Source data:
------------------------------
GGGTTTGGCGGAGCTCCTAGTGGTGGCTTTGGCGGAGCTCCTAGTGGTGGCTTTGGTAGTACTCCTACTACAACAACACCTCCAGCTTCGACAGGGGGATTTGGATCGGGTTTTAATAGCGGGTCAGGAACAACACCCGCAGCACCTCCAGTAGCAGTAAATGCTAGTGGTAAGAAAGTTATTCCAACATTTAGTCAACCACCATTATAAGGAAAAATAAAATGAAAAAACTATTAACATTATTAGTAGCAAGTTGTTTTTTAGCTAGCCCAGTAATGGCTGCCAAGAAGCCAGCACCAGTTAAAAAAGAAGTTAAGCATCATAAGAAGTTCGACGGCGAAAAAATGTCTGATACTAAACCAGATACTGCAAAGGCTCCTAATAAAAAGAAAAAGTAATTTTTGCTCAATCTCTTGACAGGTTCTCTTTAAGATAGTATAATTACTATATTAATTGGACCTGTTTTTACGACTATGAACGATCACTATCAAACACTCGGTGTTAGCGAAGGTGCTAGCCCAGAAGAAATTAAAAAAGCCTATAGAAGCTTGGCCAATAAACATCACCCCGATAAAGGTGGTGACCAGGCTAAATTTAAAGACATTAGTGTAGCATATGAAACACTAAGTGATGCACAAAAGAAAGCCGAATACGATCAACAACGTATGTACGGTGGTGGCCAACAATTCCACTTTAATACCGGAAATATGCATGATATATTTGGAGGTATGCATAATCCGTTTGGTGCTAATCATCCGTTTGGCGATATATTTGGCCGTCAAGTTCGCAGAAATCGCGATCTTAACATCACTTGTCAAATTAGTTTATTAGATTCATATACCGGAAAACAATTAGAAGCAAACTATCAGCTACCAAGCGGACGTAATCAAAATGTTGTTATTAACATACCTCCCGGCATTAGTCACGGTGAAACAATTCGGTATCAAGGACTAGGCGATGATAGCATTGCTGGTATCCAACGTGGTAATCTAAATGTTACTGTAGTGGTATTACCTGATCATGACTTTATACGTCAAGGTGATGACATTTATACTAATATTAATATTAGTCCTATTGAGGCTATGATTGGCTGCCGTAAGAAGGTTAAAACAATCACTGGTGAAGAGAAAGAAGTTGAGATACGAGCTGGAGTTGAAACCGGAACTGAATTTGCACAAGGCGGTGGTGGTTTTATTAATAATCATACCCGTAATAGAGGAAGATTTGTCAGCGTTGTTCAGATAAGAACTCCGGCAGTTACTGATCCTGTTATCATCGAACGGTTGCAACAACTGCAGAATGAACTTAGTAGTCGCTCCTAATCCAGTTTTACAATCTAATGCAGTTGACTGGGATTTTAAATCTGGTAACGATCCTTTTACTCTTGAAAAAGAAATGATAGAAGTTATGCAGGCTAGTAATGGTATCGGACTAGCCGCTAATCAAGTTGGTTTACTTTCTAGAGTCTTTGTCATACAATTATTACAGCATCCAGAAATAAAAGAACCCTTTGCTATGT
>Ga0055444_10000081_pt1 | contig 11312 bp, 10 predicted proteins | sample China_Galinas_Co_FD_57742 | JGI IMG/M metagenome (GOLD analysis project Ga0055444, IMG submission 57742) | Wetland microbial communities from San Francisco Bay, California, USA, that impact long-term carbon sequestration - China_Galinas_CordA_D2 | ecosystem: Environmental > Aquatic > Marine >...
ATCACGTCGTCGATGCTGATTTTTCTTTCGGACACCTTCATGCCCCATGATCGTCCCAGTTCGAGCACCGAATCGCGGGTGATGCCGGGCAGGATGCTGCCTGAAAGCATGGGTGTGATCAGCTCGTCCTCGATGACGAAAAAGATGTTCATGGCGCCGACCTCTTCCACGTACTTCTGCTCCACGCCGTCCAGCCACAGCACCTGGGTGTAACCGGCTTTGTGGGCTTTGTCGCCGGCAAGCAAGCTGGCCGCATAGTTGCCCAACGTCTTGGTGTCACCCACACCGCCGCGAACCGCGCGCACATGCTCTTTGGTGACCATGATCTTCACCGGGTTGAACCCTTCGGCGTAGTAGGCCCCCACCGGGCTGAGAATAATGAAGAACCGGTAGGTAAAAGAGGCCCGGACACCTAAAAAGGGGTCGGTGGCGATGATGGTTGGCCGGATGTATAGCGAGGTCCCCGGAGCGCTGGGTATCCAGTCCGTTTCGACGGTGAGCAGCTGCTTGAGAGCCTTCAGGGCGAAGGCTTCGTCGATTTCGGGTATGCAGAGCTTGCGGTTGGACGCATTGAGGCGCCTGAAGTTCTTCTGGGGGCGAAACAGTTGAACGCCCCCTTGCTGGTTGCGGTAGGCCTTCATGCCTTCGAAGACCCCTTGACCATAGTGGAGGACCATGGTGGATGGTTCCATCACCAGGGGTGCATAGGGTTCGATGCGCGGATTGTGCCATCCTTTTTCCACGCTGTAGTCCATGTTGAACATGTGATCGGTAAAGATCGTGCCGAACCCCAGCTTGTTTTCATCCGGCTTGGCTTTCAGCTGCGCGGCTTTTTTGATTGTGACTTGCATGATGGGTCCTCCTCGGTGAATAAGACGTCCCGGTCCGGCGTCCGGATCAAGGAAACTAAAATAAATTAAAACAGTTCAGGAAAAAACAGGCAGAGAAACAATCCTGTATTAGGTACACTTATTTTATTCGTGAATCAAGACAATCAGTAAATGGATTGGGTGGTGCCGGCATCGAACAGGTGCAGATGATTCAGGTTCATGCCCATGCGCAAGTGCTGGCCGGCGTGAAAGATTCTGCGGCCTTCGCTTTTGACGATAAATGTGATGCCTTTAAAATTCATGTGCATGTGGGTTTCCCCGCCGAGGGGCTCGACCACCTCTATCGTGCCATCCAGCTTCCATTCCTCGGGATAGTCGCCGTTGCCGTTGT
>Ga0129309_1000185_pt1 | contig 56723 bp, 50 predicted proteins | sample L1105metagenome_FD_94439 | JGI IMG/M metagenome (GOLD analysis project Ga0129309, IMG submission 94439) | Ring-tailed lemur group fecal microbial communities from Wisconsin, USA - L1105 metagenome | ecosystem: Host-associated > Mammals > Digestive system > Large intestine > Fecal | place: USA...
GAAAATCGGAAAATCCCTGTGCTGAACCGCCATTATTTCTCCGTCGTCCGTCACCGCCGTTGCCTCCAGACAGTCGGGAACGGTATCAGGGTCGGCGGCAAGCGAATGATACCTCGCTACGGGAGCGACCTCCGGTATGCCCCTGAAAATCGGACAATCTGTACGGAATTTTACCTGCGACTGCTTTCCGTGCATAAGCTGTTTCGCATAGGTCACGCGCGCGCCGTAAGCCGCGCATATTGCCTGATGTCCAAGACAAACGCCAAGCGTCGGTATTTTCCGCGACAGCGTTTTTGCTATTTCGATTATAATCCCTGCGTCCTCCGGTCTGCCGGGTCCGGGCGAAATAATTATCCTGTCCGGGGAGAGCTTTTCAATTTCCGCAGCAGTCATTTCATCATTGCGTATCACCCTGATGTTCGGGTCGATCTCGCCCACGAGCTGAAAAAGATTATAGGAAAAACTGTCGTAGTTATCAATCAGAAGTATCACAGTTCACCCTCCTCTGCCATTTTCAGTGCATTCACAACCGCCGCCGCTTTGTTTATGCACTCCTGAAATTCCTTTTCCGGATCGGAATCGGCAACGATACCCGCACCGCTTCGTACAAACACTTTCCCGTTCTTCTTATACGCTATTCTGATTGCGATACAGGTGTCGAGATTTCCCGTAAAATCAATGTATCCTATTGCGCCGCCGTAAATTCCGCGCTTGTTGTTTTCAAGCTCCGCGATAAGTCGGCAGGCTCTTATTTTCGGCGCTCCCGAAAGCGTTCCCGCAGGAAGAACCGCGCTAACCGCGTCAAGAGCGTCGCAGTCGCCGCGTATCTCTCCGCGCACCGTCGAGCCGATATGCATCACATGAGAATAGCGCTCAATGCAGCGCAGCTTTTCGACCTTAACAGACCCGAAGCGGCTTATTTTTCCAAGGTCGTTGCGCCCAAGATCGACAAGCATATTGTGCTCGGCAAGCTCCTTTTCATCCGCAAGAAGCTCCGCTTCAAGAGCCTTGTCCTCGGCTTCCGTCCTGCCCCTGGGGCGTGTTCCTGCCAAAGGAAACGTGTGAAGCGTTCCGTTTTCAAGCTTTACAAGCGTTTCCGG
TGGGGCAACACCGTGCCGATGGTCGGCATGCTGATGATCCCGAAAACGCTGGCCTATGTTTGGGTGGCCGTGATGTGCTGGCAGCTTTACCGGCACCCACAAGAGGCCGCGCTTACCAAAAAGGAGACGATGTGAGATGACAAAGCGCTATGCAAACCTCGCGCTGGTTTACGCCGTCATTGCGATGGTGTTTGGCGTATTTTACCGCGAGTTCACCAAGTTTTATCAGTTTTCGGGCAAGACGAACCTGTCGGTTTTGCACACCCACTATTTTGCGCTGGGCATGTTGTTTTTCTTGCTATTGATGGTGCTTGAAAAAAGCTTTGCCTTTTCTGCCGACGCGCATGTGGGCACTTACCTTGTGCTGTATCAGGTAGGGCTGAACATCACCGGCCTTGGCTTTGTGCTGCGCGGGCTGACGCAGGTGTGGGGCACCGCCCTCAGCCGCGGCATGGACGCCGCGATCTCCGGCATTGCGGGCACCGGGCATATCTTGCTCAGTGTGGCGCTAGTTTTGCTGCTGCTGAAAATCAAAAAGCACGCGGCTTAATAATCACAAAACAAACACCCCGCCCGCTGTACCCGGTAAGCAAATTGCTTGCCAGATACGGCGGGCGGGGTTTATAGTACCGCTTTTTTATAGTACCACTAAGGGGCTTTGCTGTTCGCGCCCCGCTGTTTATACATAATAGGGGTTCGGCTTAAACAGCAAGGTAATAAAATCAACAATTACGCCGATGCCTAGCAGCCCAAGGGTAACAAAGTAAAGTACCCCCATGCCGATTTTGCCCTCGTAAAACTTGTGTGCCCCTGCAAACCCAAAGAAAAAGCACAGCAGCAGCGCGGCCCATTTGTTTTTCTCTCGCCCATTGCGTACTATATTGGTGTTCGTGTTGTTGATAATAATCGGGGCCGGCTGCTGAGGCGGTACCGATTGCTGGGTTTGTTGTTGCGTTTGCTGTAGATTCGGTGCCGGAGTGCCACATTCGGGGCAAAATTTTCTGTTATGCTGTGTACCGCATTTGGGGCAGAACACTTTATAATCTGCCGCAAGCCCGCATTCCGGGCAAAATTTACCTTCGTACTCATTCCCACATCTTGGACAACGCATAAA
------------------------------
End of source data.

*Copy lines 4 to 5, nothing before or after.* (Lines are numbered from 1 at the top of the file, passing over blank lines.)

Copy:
>Ga0129309_1000185_pt1 | contig 56723 bp, 50 predicted proteins | sample L1105metagenome_FD_94439 | JGI IMG/M metagenome (GOLD analysis project Ga0129309, IMG submission 94439) | Ring-tailed lemur group fecal microbial communities from Wisconsin, USA - L1105 metagenome | ecosystem: Host-associated > Mammals > Digestive system > Large intestine > Fecal | place: USA...
GAAAATCGGAAAATCCCTGTGCTGAACCGCCATTATTTCTCCGTCGTCCGTCACCGCCGTTGCCTCCAGACAGTCGGGAACGGTATCAGGGTCGGCGGCAAGCGAATGATACCTCGCTACGGGAGCGACCTCCGGTATGCCCCTGAAAATCGGACAATCTGTACGGAATTTTACCTGCGACTGCTTTCCGTGCATAAGCTGTTTCGCATAGGTCACGCGCGCGCCGTAAGCCGCGCATATTGCCTGATGTCCAAGACAAACGCCAAGCGTCGGTATTTTCCGCGACAGCGTTTTTGCTATTTCGATTATAATCCCTGCGTCCTCCGGTCTGCCGGGTCCGGGCGAAATAATTATCCTGTCCGGGGAGAGCTTTTCAATTTCCGCAGCAGTCATTTCATCATTGCGTATCACCCTGATGTTCGGGTCGATCTCGCCCACGAGCTGAAAAAGATTATAGGAAAAACTGTCGTAGTTATCAATCAGAAGTATCACAGTTCACCCTCCTCTGCCATTTTCAGTGCATTCACAACCGCCGCCGCTTTGTTTATGCACTCCTGAAATTCCTTTTCCGGATCGGAATCGGCAACGATACCCGCACCGCTTCGTACAAACACTTTCCCGTTCTTCTTATACGCTATTCTGATTGCGATACAGGTGTCGAGATTTCCCGTAAAATCAATGTATCCTATTGCGCCGCCGTAAATTCCGCGCTTGTTGTTTTCAAGCTCCGCGATAAGTCGGCAGGCTCTTATTTTCGGCGCTCCCGAAAGCGTTCCCGCAGGAAGAACCGCGCTAACCGCGTCAAGAGCGTCGCAGTCGCCGCGTATCTCTCCGCGCACCGTCGAGCCGATATGCATCACATGAGAATAGCGCTCAATGCAGCGCAGCTTTTCGACCTTAACAGACCCGAAGCGGCTTATTTTTCCAAGGTCGTTGCGCCCAAGATCGACAAGCATATTGTGCTCGGCAAGCTCCTTTTCATCCGCAAGAAGCTCCGCTTCAAGAGCCTTGTCCTCGGCTTCCGTCCTGCCCCTGGGGCGTGTTCCTGCCAAAGGAAACGTGTGAAGCGTTCCGTTTTCAAGCTTTACAAGCGTTTCCGG